Wondering what I was nervous about before studying abroad at the University of Westminster? Wondering how I overcame those fears? Keep reading!
Choosing to study abroad is a big decision whether you have the travel bug or not. Leaving your everyday life to explore a new place with new people can seem daunting. I grew up in a family that was fortunate enough to travel frequently so I have always had positive memories associated with getting on a big airplane and jetting off to a new country. I knew from a very young age that I wanted to study abroad. However, I know this isn’t the case for everyone and even for a travel fanatic like myself, I was still nervous about a few things.
I knew that leaving my family for an extended period of time was going to be the hardest part about going abroad. Some kids have already experienced this if their school is far away and they only see their family during holiday breaks. However, my school is very close to my house so I get to see my favorite people quite often. The ability for my family to come visit me during my time abroad was questionable so I knew there was a possibility that I wouldn’t see them for five months. This would be the longest period of time I would go without seeing them.
Going through an academic transition was another thing I had some anxiety about. I had heard the UK education system was very different from the US. Most of my friends had said school over here was a lot easier and less stressful, so that’s a good thing right? As with anything unknown, it can still be anxiety provoking. How would I balance school work and adventuring?
Money, money, money. Probably the most common anxiety of studying abroad. Depending on where you go, traveling abroad for months can be very expensive. Traveling while under a lot of stress can lead to mistakes (ex: taking the wrong train somewhere) which then leads to spending even more. Also, it’s not legal to work under a short term visa so I knew I wouldn’t be able to get a job. Living in a city also tends to cost more. Would I be able to do it?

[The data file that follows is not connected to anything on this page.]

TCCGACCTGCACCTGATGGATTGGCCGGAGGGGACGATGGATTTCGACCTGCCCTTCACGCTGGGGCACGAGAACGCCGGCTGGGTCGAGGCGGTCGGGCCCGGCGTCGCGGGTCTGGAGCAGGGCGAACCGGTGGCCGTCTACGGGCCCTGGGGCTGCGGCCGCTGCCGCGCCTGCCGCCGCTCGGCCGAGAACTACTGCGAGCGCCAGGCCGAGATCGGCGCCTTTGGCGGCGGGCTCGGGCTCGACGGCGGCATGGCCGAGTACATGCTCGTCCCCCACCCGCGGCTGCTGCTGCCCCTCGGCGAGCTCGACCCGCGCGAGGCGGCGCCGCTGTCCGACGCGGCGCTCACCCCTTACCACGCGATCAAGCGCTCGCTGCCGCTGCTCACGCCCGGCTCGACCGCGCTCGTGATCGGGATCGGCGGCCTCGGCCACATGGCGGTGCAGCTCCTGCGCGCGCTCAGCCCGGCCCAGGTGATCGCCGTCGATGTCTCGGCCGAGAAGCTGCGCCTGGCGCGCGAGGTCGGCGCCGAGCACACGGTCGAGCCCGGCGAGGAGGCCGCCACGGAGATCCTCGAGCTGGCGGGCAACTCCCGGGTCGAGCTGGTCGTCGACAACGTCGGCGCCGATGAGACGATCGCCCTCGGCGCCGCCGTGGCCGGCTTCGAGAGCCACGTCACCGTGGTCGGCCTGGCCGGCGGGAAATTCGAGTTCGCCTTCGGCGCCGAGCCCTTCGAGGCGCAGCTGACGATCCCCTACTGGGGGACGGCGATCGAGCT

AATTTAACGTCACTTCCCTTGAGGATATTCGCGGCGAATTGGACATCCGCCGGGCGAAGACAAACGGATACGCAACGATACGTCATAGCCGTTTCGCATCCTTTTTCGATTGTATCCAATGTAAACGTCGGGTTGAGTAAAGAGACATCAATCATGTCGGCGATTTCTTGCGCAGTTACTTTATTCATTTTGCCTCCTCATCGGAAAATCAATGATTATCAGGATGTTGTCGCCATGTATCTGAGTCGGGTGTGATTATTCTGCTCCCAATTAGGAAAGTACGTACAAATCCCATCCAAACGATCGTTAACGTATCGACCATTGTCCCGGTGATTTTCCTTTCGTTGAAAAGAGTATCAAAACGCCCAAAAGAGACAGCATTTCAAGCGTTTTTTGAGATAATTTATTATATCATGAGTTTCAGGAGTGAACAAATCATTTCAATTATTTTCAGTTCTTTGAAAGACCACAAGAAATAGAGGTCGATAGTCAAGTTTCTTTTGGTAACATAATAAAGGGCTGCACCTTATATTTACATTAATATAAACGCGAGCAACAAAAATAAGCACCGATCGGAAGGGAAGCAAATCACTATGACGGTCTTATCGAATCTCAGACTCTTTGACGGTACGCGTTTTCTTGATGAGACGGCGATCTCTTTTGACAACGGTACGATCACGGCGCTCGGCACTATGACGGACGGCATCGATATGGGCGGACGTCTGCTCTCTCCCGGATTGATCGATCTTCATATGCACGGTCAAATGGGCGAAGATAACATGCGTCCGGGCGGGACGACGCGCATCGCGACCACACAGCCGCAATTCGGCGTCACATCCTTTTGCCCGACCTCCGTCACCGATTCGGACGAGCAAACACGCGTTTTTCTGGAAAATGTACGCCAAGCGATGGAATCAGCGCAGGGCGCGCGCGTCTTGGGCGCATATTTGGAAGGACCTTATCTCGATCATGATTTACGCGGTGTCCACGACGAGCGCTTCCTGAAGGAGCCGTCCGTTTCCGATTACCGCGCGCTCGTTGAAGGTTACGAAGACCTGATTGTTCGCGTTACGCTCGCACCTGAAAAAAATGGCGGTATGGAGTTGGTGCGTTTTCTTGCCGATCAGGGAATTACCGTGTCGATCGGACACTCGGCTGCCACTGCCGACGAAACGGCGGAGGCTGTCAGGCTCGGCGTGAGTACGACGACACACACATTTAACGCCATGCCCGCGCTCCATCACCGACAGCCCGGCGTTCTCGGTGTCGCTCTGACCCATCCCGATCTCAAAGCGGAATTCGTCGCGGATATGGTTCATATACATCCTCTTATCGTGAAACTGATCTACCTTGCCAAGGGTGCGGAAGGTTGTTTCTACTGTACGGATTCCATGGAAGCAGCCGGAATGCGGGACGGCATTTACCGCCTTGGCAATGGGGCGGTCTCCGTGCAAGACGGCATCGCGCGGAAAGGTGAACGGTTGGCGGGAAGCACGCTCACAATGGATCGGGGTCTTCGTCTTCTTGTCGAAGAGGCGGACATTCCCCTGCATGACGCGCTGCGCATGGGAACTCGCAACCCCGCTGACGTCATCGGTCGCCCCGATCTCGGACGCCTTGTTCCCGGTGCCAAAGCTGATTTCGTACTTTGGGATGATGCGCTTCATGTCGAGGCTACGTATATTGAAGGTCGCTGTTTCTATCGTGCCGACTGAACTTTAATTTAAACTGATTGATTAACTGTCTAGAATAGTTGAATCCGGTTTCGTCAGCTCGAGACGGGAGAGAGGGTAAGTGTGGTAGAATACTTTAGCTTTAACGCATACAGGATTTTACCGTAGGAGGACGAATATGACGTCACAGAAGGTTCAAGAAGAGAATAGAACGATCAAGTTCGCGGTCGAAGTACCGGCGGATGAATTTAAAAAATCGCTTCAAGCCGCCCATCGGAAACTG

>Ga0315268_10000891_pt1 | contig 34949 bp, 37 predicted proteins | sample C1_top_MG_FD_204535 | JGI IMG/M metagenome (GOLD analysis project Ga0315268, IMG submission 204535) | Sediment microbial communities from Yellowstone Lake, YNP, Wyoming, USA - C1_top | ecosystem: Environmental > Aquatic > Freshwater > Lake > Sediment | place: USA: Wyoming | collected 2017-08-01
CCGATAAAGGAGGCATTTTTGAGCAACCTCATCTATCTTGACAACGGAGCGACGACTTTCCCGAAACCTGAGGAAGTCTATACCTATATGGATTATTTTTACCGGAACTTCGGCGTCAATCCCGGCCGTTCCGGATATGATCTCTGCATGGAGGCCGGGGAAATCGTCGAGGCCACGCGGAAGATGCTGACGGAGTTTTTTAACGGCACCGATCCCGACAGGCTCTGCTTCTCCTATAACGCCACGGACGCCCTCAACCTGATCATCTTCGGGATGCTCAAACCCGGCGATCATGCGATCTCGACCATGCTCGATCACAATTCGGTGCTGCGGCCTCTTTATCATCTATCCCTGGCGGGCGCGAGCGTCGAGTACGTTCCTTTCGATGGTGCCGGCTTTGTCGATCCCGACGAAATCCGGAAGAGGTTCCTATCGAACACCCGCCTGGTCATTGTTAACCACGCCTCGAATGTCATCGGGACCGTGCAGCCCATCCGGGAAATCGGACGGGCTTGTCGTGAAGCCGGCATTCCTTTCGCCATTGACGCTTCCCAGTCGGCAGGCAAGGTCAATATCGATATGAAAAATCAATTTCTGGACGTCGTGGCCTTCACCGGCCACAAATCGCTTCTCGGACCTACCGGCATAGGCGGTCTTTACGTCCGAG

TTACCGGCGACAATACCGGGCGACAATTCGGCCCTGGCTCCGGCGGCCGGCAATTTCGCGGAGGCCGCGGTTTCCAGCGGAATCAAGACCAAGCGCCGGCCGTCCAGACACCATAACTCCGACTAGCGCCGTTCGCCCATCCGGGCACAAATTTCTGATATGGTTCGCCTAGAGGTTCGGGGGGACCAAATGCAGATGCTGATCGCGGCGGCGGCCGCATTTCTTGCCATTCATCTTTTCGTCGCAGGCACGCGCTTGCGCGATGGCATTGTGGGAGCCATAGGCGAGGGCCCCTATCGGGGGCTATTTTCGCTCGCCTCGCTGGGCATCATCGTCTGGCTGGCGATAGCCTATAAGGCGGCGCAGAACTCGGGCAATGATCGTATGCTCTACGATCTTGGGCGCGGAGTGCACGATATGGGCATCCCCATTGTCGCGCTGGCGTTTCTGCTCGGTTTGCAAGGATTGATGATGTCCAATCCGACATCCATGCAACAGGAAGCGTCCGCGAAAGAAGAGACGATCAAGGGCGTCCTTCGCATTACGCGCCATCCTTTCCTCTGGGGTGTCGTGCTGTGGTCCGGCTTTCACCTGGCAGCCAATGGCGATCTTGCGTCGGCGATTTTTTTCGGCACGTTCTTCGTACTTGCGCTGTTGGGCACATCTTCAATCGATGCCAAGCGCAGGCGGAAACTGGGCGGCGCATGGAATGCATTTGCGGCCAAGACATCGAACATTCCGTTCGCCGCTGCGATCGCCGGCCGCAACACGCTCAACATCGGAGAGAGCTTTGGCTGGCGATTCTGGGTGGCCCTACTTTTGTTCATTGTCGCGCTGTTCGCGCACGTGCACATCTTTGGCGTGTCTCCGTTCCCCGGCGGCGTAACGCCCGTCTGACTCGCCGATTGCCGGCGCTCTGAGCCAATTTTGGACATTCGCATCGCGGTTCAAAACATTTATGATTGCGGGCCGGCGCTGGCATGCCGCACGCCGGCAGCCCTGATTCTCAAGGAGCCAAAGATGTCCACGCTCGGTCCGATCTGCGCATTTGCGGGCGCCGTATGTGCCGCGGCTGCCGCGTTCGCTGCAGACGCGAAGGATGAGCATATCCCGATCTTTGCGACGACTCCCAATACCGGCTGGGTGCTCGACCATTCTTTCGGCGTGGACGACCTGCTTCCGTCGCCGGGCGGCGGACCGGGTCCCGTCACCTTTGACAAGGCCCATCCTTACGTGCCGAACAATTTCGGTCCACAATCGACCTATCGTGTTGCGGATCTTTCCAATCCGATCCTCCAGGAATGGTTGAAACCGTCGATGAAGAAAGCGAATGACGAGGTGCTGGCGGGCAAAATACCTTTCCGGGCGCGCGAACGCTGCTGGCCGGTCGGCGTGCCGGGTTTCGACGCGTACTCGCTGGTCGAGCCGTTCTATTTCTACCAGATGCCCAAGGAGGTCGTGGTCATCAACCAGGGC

As someone who had struggled with severe anxiety, there was always the fear in the back of my head that my debilitating mental illness could come back if I made a big transition like studying abroad. I think everyone experiences some level of anxiety, especially when thrown into new situations. I didn’t want my mental health to get in the way of my big adventure. I’d been waiting for this moment my whole life and didn’t want my own health to get in the way.
The worst feeling in the world for me is feeling uninspired. I love to express my creativity through photography, and traveling always makes me feel raw happiness. But to do my best work, I need to feel inspired. Sometimes, having so much change at once can be overwhelming and actually push me away from creation.
SO, HOW’D YOU HANDLE IT?
Even though I knew that I wouldn’t see my family for a long time and I would miss them a lot, studying abroad was something I’d been looking forward to for so long. It felt like it was my time to go have an adventure for myself. I anticipated so much personal growth and experience that leaving home really wasn’t that hard. I still miss things about home and obviously nothing can replace my family, but being in the middle of one of my dreams feels so good. I can still remember sitting on the plane in Boston when it was charging down the runway and feeling that excitement in the pit of my stomach. When the wheels lifted off the pavement and the city below got smaller and smaller, I couldn’t wipe the smile from my face. It was my time to go on my own adventure. I think there’s something really powerful about that, and something freeing.